Yet in the OEDC20 countries that’s more than 57% of drugs not having a generic equivalent (or the generic not being prescribed), and the costs are still way lower than in the US.
The issue is not so much the availabilty of generics, but the lack of negotiating power/price controls. Other countries with less generics but better controls don’t suffer so much price inflation.
The problem is that with your current system, generics are about the only way to lower the price. BUT generic use is so high already that keeping going in that direction is going to change little (not that much volume can be shifted). The more effective solution would be to change the system. It’s not a free market, so stop treating it like one.
Again, the US is not that special. Most other countries have found a (very similar between them) solution that works. You can’t get to 95% generic use and keep R&D in pharma running (which is something everybody here agrees should be taken into consideration), because generics are by definition not new drugs.
I can agree with that. Right now the drug companies set the prices, and I guess the only push back is if the insurance companies just flat our refuse to pay for it. There was some concern about allowing Medicaid and Medicare negotiate since those two systems are so large and public that they’d essentially be setting the price for the entire market. A number of insurance companies would only pay Medicare price + xyz, so if Medicare negotiates they set the price for everyone. I understand that concern, but the insurance companies had their chance and squandered it already.
[quote=“Nesrie, post:302, topic:77479, full:true”]There was some concern about allowing Medicaid and Medicare negotiate since those two systems are so large and public that they’d essentially be setting the price for the entire market. A number of insurance companies would only pay Medicare price + xyz, so if Medicare negotiates they set the price for everyone. I understand that concern, but the insurance companies had their chance and squandered it already.
And the same system in other countries has proven to be very reasonable in it’s price setting.
Nesrie, why the EpiPen doesn’t have generic competitors was explained to you. At length. You either didn’t read it, or don’t want to agree with it. Either way you’re still talking about the generic industry as a whole, as if the specific failings that apply to the market for epinephrine autoinjectors (FDA over regulation) applies to the generic market as a whole. You’re still talking about Mylan being able to launch a ‘competing’ generic equivalent to its own product as being demonstrative of a market failure (it isn’t, many industries sell branded/unbranded products). You’re demonstrating that you don’t understanding the context of the Daraprim case (market was so small that no other companies were willing to enter it).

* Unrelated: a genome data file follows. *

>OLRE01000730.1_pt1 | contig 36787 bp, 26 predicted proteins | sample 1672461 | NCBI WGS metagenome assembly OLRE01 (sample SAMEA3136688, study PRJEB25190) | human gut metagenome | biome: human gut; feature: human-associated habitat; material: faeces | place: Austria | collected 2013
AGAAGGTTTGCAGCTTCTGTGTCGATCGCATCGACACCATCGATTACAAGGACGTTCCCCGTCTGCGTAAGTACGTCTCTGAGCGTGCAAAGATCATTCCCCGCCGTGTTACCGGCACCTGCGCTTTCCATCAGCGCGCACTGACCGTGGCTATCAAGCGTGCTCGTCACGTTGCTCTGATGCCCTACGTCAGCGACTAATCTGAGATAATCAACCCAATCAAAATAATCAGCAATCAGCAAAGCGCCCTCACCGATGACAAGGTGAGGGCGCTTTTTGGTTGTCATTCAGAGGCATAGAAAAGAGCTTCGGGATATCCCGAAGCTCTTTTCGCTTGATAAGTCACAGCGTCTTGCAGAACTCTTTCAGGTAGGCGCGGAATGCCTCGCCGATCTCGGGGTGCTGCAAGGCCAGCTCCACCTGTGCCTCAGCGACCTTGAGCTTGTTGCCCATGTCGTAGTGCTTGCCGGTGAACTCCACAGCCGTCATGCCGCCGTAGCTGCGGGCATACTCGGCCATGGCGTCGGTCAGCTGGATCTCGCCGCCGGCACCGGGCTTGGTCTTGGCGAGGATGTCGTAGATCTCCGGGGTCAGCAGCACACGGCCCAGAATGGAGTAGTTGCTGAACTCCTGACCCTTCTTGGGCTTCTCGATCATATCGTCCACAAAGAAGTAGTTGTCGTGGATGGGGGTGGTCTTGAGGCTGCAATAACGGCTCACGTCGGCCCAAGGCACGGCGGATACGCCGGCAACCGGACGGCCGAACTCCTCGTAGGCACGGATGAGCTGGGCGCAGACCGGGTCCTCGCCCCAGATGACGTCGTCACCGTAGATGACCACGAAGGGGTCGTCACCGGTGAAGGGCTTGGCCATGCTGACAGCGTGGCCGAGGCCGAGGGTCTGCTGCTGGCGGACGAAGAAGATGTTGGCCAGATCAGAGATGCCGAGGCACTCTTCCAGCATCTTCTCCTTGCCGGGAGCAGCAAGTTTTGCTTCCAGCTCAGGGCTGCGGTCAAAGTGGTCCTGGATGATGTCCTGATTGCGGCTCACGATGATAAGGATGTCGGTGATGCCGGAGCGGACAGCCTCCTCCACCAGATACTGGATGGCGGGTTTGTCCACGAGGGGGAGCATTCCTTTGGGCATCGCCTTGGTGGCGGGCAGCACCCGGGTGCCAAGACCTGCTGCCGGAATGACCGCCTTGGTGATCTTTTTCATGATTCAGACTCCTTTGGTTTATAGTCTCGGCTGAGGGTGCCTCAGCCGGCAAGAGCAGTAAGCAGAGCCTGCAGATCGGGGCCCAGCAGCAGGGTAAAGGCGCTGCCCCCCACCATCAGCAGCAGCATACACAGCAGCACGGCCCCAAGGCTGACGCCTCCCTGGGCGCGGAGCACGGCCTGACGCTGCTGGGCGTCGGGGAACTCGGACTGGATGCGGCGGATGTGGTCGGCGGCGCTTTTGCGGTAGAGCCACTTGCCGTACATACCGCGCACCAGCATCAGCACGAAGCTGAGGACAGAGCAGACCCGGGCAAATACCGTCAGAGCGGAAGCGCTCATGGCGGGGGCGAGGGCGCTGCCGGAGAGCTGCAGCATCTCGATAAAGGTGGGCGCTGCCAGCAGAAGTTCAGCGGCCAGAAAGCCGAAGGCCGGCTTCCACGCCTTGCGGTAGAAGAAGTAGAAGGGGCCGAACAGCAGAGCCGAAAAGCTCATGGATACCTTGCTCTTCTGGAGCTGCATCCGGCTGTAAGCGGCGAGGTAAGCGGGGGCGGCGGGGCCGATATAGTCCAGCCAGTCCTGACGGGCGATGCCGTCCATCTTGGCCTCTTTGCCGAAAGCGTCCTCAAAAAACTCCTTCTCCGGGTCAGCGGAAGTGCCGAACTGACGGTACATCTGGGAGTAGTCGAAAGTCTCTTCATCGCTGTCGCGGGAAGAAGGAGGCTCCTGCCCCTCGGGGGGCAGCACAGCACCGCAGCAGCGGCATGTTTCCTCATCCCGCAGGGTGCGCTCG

That isn’t being hostile.
Why are you replying over and over if you are either uninterested in being presented with new information that suggests your opinion needs revising, or uninterested in even reading the replies?
That’s the end of the post, the rest sets up the analogy with specific examples of how messed up the whole situation is. I particularly liked how Mylar likes to bribe potential competitors to stay out of the business, and bribes senators to make sure such bribing is still legal.
That a very funny and well written article that keeps the “the US is a special snoflake” POV. For all I can see, the author proposes that lifting all regulations would help the situation.
Which it might, and it might also bring a whole lot of other issues and problems. The fact remains that the price regulation of pharmaceuticals in the US runs contrary to the way these things are regulated in almost every other First World country, which keep very strict regulations on medications and work just fine.
Of course, maybe the US can find a solution that is wholly different from everybody else’s and make it work better. But while that solution is found, fought for politically and implemented, prices keep raising.
I don’t think that Scott would be for full lifting of all regulation, but a lot of his writing about his posts based on his medical experience is about how well-meaning regulations seem to end up benefiting entrenched interests and doing precious little to help people. Or maybe the theme is that the FDA is evil. See, for instance, Fish - now by prescription
Well meaning regulation can lead to more problems than solve them. Some of the complaints seem like they could fall on the laps of the providers though. If there is a competing product to he EpiPen system but it works only slightly differently, why can’t the medical community educate their patients on how to use the less expensive but just as effective system? It’s like they’re relying on the marketing to do all the work for them. I also put some of this on the patients too because they can educate themselves with competing products too of course.
They do! But only on basic cable, for example, when many subscribe to digital cable which is not regulated.